SMU no-smoking sign directed at Chinese students

Some Chinese think a no-smoking sign in their language is important, but others don’t

A non-smoking sign at SMU written in Chinese. Photo: Takaichi Kogata

When you walk onto the Saint Mary’s University campus from the nearest bus stop, what you find at first is a no-smoking sign written in Chinese.

On the campus, there are signs in English and Arabic too. But one student doesn’t feel comfortable with it.

Xiang Li is a King’s student in the one - year bachelor of journalism program. He is from China, and felt strange when he visited SMU and found the Chinese notice.

“If the sign is made in specific languages, no matter in which languages, it gives out a stereotyped opinion about those specific group,” he says.

A SMU spokesman, however, says the signs are posted for a reason.

“The languages represented on the banners are aligned with our largest student populations,” Travis Smith said.

“By offering some signage in different languages we are simply trying to communicate directly with different audiences.”

Tieming Wang, an undergraduate business student at SMU, thinks the signs are helpful.

“When I came to this college two years ago, I wasn’t good at English. Then I found the Chinese sign and in a moment I could understand we couldn’t smoke at SMU,” Wang says.

“In China, cigarette is social tool. In negotiation, you sometimes have to enjoy drinking and smoking. Smoking is quite popular in my country. I think 80 per cent of (Chinese) guys at SMU smoke, so Chinese signs can help them because some of them don’t understand English when they arrive in Canada.”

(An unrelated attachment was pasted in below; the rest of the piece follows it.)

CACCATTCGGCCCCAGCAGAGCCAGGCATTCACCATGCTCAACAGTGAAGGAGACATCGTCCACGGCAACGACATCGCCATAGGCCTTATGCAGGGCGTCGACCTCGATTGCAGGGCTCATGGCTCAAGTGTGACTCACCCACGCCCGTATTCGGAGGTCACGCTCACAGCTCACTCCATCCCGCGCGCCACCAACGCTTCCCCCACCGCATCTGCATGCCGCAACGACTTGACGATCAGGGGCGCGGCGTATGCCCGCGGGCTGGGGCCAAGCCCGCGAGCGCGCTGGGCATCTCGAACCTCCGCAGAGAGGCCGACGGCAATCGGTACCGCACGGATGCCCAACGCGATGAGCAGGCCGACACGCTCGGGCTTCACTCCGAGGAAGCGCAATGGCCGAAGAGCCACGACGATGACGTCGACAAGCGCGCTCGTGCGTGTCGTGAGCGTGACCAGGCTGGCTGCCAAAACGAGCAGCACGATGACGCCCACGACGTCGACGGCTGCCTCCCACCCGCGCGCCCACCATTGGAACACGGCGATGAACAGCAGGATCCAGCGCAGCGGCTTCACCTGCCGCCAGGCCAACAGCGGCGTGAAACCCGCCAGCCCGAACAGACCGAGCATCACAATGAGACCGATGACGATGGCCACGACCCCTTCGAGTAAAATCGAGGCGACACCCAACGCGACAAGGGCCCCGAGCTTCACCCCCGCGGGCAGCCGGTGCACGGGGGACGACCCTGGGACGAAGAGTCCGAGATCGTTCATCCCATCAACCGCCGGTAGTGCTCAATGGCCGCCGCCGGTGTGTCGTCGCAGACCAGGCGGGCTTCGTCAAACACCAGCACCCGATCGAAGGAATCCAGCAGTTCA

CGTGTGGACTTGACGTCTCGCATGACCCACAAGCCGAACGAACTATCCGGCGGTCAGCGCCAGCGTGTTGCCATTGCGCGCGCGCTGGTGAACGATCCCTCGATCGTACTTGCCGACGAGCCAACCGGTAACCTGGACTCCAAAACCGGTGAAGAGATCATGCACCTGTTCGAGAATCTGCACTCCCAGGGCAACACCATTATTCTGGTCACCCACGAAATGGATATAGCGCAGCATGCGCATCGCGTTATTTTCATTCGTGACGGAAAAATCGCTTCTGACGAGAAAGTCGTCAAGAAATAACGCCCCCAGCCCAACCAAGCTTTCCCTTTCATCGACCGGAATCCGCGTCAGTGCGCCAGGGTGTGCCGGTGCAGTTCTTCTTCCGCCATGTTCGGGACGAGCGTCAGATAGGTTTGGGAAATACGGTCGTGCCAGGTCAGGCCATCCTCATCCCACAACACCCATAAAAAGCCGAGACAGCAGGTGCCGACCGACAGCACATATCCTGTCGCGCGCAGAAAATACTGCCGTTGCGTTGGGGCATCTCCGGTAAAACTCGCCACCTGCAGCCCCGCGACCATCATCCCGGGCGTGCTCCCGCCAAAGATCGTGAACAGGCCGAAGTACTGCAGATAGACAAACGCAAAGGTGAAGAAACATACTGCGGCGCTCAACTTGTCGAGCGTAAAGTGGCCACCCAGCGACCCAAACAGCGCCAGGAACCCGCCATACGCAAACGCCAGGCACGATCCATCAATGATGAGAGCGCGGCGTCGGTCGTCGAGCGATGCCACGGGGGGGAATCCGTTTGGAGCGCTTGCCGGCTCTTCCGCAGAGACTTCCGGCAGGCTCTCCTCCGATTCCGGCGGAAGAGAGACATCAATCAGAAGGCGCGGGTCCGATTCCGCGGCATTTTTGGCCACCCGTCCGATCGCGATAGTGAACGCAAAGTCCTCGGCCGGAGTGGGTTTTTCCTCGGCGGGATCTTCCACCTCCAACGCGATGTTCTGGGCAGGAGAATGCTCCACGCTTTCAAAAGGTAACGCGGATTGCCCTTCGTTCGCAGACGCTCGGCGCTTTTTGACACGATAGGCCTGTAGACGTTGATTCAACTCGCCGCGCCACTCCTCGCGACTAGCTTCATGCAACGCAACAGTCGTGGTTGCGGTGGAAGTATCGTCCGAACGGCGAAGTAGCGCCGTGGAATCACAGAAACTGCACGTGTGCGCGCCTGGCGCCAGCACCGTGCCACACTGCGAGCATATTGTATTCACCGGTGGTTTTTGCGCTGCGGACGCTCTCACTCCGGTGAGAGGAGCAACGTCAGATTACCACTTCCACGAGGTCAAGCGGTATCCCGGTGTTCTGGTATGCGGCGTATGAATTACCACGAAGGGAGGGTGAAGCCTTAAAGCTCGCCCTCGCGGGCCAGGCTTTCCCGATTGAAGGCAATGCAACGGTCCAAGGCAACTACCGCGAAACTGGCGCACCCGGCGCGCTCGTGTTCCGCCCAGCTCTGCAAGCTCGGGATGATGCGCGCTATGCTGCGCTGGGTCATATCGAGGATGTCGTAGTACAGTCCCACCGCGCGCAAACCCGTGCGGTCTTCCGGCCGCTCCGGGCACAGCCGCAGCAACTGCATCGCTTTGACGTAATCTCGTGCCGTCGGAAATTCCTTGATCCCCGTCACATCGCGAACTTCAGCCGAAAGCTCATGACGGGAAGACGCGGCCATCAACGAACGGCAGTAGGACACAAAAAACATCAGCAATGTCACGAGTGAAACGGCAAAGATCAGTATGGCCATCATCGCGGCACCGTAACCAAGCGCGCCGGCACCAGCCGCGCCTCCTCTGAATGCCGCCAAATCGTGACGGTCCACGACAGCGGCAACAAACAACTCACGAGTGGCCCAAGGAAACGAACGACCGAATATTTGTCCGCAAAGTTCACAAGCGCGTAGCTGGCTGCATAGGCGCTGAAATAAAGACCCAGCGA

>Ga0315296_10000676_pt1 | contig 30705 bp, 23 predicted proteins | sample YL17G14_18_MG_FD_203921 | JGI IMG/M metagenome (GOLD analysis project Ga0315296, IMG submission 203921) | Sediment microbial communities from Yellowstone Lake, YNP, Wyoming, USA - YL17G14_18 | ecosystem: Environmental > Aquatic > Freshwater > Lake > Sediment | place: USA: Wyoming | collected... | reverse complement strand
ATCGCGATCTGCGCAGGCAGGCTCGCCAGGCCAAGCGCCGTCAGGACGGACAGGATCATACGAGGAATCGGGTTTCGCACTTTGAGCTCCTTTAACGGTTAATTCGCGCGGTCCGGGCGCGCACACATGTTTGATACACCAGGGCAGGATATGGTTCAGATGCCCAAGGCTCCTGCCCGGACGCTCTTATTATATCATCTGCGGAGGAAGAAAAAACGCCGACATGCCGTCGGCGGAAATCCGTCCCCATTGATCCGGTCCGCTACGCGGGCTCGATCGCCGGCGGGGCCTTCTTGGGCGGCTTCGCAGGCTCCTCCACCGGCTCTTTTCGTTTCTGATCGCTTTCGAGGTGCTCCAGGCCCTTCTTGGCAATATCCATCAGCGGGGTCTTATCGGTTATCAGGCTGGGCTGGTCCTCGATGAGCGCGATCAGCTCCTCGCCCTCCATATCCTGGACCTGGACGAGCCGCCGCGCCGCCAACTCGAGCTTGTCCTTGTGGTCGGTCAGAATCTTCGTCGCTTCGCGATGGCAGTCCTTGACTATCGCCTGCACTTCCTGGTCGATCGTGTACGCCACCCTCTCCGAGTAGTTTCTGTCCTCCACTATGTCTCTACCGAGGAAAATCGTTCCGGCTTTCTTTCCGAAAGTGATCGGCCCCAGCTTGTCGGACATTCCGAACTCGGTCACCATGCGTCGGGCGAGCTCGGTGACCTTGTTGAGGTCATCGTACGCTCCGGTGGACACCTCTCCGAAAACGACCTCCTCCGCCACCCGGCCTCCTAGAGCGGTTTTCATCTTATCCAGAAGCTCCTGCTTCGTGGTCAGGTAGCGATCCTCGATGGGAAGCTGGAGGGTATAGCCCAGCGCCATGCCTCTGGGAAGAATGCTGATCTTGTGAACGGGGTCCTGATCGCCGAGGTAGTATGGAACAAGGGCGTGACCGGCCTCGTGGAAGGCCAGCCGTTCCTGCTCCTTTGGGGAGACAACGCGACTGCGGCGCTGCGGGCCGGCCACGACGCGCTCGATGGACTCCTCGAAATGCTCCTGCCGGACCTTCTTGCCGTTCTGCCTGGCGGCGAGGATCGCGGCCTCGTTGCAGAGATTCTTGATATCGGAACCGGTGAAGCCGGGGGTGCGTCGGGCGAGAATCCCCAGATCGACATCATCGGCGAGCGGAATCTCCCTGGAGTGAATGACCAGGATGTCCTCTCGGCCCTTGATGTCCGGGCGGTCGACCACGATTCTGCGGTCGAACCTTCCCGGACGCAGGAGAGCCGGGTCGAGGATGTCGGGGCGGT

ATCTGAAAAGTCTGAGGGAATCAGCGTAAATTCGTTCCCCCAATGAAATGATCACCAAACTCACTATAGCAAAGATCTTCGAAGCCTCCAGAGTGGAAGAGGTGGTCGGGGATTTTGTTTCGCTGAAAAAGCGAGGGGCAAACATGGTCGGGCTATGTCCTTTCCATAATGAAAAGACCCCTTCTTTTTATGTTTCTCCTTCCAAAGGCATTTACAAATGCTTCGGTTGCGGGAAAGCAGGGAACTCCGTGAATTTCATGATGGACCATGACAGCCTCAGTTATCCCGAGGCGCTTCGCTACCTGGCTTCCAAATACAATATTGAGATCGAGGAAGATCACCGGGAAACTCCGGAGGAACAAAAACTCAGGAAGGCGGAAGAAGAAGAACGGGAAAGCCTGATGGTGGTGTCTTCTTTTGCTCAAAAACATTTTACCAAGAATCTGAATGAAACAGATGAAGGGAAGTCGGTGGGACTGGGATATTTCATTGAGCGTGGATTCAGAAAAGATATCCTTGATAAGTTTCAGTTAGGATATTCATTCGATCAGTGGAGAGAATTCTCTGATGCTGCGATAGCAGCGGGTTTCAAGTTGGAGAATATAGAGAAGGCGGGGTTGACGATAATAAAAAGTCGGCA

Smith emphasizes the meaning of the international notice especially in Chinese due to the ratio of international students at SMU.

“Based on our fall enrolment, international students make up 31 per cent of our student population. Of those international students we have nearly 1,000 Chinese students, the largest segment of our international population. These banners are meant to engage different student groups with the tobacco-free message.”

He also says using different languages is just one way in which the banners communicate with students.

Xiang Li, however, thinks there can be banners in other languages.

“Basically, I don’t oppose the non-smoking sign in Chinese, since there are indeed many Chinese smokers on campus of SMU. However, Chinese students are not the only community smoking in public.”




One thought on “SMU no-smoking sign directed at Chinese students

  1. I think it’s fair. I don’t have the last 2 school year’s numbers. But from 2008-2012 we saw a 74.8% increase in the Chinese student population to, as the article stated, just under 1000 students (923 as of 2012). To be honest, from my very non-rigorous observations, a disproportionate amount of the smokers on campus are of Chinese descent - for whatever reason that may be. If one or two signs are written in Chinese and the net result is less secondhand smoke on campus - I think it’s definitely necessary.

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